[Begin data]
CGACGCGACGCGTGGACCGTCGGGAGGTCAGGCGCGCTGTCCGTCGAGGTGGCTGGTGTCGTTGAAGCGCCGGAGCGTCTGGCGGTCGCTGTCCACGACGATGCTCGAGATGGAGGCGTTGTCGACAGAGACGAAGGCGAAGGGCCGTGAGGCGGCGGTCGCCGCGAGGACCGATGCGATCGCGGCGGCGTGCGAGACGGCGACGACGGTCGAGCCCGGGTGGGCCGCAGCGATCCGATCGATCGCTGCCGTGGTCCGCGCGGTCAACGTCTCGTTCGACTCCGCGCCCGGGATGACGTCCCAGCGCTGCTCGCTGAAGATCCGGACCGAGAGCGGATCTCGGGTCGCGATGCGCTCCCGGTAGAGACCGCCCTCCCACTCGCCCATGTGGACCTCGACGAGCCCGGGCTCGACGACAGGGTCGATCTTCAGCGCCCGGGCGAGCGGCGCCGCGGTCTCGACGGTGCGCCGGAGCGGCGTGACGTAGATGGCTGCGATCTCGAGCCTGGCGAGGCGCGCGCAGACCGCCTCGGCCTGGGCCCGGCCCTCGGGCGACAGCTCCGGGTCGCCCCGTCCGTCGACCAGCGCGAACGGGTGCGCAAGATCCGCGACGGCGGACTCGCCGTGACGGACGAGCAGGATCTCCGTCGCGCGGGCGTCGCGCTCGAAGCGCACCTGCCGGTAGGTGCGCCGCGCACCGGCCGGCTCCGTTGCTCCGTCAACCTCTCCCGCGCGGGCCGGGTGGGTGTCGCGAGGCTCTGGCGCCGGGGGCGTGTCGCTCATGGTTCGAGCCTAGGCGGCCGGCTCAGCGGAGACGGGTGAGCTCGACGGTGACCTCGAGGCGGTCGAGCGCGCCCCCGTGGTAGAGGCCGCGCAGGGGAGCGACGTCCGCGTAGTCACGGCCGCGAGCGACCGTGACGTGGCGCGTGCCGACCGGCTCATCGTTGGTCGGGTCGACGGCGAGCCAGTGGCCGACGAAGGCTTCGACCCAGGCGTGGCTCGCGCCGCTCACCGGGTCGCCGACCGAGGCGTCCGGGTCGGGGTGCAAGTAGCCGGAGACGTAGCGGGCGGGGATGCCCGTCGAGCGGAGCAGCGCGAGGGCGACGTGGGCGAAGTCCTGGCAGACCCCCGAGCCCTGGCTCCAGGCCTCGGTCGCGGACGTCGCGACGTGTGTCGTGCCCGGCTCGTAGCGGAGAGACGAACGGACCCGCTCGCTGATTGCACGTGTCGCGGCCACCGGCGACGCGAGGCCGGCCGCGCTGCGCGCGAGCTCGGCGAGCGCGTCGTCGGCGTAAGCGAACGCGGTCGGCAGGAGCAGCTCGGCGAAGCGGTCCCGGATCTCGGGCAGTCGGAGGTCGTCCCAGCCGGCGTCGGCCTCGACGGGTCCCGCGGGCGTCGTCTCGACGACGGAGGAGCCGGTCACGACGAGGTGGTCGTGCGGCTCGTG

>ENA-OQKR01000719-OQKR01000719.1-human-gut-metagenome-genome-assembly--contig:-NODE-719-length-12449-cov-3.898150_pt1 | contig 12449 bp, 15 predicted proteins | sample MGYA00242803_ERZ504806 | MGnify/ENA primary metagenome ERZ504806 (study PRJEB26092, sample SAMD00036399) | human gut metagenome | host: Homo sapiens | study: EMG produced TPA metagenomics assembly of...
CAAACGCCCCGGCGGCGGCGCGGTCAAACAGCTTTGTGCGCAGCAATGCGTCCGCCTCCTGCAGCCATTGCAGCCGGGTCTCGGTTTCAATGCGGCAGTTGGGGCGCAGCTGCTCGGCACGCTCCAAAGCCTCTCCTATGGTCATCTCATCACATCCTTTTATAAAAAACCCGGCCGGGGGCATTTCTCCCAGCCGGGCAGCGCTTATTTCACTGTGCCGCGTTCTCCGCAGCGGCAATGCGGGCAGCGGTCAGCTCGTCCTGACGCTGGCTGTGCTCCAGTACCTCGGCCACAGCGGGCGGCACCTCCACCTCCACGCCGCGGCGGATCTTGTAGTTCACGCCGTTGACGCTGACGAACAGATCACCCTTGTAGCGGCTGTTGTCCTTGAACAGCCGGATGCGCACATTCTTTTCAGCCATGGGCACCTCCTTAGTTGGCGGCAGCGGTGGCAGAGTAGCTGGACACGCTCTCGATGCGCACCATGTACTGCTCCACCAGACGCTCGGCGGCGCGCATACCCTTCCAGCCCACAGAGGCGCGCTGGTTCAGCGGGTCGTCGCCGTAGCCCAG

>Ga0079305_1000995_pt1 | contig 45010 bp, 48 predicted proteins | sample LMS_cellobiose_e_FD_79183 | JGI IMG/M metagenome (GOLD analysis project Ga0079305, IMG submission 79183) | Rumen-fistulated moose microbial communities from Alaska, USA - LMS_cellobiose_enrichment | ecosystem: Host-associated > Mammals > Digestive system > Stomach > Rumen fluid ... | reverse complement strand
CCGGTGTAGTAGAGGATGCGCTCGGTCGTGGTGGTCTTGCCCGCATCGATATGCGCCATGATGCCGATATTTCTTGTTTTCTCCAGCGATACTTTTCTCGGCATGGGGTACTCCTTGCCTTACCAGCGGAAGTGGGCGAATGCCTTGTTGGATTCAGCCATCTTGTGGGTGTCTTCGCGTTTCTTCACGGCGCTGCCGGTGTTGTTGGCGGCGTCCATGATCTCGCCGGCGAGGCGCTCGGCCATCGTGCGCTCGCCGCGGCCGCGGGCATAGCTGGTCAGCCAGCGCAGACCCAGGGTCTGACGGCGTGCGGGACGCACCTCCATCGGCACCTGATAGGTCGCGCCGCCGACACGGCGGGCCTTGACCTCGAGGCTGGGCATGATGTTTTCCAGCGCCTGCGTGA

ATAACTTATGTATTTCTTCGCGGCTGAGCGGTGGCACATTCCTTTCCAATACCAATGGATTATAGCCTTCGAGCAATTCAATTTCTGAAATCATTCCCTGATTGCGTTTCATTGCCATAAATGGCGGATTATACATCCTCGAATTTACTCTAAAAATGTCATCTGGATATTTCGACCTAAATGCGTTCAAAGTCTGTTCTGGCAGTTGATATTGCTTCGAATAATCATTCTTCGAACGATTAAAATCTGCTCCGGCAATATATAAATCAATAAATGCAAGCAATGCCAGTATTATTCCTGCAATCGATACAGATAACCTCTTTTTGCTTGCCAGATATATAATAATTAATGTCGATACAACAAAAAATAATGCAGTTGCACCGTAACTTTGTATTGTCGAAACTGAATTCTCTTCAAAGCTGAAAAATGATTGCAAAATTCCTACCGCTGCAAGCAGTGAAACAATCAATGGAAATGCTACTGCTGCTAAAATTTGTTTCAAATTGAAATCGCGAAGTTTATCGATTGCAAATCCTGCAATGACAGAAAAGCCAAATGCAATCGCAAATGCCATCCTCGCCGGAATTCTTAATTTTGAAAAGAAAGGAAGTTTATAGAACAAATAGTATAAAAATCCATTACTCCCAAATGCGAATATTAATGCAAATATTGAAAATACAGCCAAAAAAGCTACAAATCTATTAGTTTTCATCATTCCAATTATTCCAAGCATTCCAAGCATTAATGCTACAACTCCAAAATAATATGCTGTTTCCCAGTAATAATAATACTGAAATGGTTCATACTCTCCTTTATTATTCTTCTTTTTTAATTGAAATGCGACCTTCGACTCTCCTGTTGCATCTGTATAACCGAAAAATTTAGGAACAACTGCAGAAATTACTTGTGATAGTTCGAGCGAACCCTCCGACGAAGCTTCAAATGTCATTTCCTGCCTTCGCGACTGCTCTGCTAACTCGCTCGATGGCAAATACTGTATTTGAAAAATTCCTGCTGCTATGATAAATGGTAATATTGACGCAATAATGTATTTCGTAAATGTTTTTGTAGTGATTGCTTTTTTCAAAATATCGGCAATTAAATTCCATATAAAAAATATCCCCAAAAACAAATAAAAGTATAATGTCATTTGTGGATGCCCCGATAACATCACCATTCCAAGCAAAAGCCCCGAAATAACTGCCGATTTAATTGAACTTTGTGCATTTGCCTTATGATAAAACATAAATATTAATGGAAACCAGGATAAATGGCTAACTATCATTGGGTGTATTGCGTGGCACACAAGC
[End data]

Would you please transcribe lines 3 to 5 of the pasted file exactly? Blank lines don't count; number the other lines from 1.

CAAACGCCCCGGCGGCGGCGCGGTCAAACAGCTTTGTGCGCAGCAATGCGTCCGCCTCCTGCAGCCATTGCAGCCGGGTCTCGGTTTCAATGCGGCAGTTGGGGCGCAGCTGCTCGGCACGCTCCAAAGCCTCTCCTATGGTCATCTCATCACATCCTTTTATAAAAAACCCGGCCGGGGGCATTTCTCCCAGCCGGGCAGCGCTTATTTCACTGTGCCGCGTTCTCCGCAGCGGCAATGCGGGCAGCGGTCAGCTCGTCCTGACGCTGGCTGTGCTCCAGTACCTCGGCCACAGCGGGCGGCACCTCCACCTCCACGCCGCGGCGGATCTTGTAGTTCACGCCGTTGACGCTGACGAACAGATCACCCTTGTAGCGGCTGTTGTCCTTGAACAGCCGGATGCGCACATTCTTTTCAGCCATGGGCACCTCCTTAGTTGGCGGCAGCGGTGGCAGAGTAGCTGGACACGCTCTCGATGCGCACCATGTACTGCTCCACCAGACGCTCGGCGGCGCGCATACCCTTCCAGCCCACAGAGGCGCGCTGGTTCAGCGGGTCGTCGCCGTAGCCCAG

>Ga0079305_1000995_pt1 | contig 45010 bp, 48 predicted proteins | sample LMS_cellobiose_e_FD_79183 | JGI IMG/M metagenome (GOLD analysis project Ga0079305, IMG submission 79183) | Rumen-fistulated moose microbial communities from Alaska, USA - LMS_cellobiose_enrichment | ecosystem: Host-associated > Mammals > Digestive system > Stomach > Rumen fluid ... | reverse complement strand
CCGGTGTAGTAGAGGATGCGCTCGGTCGTGGTGGTCTTGCCCGCATCGATATGCGCCATGATGCCGATATTTCTTGTTTTCTCCAGCGATACTTTTCTCGGCATGGGGTACTCCTTGCCTTACCAGCGGAAGTGGGCGAATGCCTTGTTGGATTCAGCCATCTTGTGGGTGTCTTCGCGTTTCTTCACGGCGCTGCCGGTGTTGTTGGCGGCGTCCATGATCTCGCCGGCGAGGCGCTCGGCCATCGTGCGCTCGCCGCGGCCGCGGGCATAGCTGGTCAGCCAGCGCAGACCCAGGGTCTGACGGCGTGCGGGACGCACCTCCATCGGCACCTGATAGGTCGCGCCGCCGACACGGCGGGCCTTGACCTCGAGGCTGGGCATGATGTTTTCCAGCGCCTGCGTGA